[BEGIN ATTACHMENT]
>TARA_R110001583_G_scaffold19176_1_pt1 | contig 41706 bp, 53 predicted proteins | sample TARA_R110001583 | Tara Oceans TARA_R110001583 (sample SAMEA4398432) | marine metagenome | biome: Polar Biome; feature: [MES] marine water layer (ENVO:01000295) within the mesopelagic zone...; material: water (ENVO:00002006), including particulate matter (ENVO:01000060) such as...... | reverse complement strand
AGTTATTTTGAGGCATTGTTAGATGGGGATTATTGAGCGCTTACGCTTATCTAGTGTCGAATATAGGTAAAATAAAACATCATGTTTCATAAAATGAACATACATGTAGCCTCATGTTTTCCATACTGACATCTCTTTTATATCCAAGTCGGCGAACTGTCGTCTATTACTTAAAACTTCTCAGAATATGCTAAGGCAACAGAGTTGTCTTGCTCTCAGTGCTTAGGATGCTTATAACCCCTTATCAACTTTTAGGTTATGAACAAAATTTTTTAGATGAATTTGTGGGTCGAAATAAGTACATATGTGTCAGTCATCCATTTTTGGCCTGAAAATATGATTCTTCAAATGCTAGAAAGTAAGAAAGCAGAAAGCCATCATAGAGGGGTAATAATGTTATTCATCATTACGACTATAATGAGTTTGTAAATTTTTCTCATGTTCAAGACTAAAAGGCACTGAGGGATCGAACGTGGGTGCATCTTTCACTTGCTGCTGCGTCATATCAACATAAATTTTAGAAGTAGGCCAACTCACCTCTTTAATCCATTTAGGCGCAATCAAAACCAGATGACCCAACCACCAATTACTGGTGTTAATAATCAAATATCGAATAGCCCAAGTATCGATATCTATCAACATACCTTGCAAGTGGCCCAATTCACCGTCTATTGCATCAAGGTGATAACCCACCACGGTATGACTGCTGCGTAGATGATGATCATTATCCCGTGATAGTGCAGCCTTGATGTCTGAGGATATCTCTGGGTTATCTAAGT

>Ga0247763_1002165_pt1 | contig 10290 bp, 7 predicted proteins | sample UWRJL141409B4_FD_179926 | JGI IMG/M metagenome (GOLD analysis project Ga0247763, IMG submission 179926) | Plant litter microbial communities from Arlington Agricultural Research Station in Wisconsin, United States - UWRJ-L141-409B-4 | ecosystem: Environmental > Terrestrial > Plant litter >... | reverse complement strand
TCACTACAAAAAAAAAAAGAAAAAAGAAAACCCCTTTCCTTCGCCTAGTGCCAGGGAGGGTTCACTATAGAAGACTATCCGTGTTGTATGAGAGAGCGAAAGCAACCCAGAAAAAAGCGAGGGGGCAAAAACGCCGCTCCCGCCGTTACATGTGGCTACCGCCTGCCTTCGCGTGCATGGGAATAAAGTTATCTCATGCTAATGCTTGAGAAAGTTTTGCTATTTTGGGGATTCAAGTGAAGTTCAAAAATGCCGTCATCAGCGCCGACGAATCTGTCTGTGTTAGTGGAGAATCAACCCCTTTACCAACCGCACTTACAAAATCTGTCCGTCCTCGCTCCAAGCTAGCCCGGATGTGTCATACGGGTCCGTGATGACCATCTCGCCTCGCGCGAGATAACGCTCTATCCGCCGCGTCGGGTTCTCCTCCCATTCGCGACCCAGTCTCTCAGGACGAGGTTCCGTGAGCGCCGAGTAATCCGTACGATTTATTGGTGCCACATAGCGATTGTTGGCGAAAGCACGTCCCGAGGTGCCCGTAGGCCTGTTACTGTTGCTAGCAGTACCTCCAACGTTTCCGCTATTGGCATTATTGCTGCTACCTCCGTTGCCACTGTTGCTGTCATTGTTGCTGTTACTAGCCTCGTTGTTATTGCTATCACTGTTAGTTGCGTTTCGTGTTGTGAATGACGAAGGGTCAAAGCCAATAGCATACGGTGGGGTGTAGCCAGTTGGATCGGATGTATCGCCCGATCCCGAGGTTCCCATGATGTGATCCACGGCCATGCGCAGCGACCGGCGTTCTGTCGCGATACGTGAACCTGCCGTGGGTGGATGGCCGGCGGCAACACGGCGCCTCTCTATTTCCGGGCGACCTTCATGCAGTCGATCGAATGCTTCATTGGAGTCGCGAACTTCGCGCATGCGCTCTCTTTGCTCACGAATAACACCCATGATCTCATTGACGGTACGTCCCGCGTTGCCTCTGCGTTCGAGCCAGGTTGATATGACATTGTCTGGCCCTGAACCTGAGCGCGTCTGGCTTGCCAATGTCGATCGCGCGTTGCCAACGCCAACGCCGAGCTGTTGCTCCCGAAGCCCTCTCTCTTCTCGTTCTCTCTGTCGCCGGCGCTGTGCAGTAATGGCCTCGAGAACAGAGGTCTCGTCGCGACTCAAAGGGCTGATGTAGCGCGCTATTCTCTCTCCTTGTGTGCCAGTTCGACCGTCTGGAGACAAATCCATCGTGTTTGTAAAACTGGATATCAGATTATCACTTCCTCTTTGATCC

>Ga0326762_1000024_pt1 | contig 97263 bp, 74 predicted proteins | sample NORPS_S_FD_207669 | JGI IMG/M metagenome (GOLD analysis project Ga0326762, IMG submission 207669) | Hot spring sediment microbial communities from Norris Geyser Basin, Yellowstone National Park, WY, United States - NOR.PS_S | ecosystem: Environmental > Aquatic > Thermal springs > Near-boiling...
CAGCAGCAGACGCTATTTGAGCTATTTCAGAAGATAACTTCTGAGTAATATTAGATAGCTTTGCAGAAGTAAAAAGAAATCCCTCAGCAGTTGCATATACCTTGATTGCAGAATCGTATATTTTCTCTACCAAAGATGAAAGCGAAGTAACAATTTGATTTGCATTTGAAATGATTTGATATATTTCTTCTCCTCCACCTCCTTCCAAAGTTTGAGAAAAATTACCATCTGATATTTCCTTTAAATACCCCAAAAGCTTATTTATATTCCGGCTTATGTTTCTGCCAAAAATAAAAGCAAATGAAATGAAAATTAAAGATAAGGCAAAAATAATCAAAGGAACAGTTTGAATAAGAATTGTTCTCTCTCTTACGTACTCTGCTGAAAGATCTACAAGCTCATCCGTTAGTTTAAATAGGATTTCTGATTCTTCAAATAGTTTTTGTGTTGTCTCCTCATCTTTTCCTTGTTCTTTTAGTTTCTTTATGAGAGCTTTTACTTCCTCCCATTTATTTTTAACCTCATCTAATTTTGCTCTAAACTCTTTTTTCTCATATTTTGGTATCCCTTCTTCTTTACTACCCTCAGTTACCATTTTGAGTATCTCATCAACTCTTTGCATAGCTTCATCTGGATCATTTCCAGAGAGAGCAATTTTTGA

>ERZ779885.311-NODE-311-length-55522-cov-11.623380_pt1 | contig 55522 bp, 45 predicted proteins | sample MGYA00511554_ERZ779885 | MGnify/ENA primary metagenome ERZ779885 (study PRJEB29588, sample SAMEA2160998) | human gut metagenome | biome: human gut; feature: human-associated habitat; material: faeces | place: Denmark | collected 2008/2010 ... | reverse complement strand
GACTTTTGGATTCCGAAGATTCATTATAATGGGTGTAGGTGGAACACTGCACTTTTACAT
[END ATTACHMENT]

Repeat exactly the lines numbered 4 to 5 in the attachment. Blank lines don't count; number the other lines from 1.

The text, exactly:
TCACTACAAAAAAAAAAAGAAAAAAGAAAACCCCTTTCCTTCGCCTAGTGCCAGGGAGGGTTCACTATAGAAGACTATCCGTGTTGTATGAGAGAGCGAAAGCAACCCAGAAAAAAGCGAGGGGGCAAAAACGCCGCTCCCGCCGTTACATGTGGCTACCGCCTGCCTTCGCGTGCATGGGAATAAAGTTATCTCATGCTAATGCTTGAGAAAGTTTTGCTATTTTGGGGATTCAAGTGAAGTTCAAAAATGCCGTCATCAGCGCCGACGAATCTGTCTGTGTTAGTGGAGAATCAACCCCTTTACCAACCGCACTTACAAAATCTGTCCGTCCTCGCTCCAAGCTAGCCCGGATGTGTCATACGGGTCCGTGATGACCATCTCGCCTCGCGCGAGATAACGCTCTATCCGCCGCGTCGGGTTCTCCTCCCATTCGCGACCCAGTCTCTCAGGACGAGGTTCCGTGAGCGCCGAGTAATCCGTACGATTTATTGGTGCCACATAGCGATTGTTGGCGAAAGCACGTCCCGAGGTGCCCGTAGGCCTGTTACTGTTGCTAGCAGTACCTCCAACGTTTCCGCTATTGGCATTATTGCTGCTACCTCCGTTGCCACTGTTGCTGTCATTGTTGCTGTTACTAGCCTCGTTGTTATTGCTATCACTGTTAGTTGCGTTTCGTGTTGTGAATGACGAAGGGTCAAAGCCAATAGCATACGGTGGGGTGTAGCCAGTTGGATCGGATGTATCGCCCGATCCCGAGGTTCCCATGATGTGATCCACGGCCATGCGCAGCGACCGGCGTTCTGTCGCGATACGTGAACCTGCCGTGGGTGGATGGCCGGCGGCAACACGGCGCCTCTCTATTTCCGGGCGACCTTCATGCAGTCGATCGAATGCTTCATTGGAGTCGCGAACTTCGCGCATGCGCTCTCTTTGCTCACGAATAACACCCATGATCTCATTGACGGTACGTCCCGCGTTGCCTCTGCGTTCGAGCCAGGTTGATATGACATTGTCTGGCCCTGAACCTGAGCGCGTCTGGCTTGCCAATGTCGATCGCGCGTTGCCAACGCCAACGCCGAGCTGTTGCTCCCGAAGCCCTCTCTCTTCTCGTTCTCTCTGTCGCCGGCGCTGTGCAGTAATGGCCTCGAGAACAGAGGTCTCGTCGCGACTCAAAGGGCTGATGTAGCGCGCTATTCTCTCTCCTTGTGTGCCAGTTCGACCGTCTGGAGACAAATCCATCGTGTTTGTAAAACTGGATATCAGATTATCACTTCCTCTTTGATCC

>Ga0326762_1000024_pt1 | contig 97263 bp, 74 predicted proteins | sample NORPS_S_FD_207669 | JGI IMG/M metagenome (GOLD analysis project Ga0326762, IMG submission 207669) | Hot spring sediment microbial communities from Norris Geyser Basin, Yellowstone National Park, WY, United States - NOR.PS_S | ecosystem: Environmental > Aquatic > Thermal springs > Near-boiling...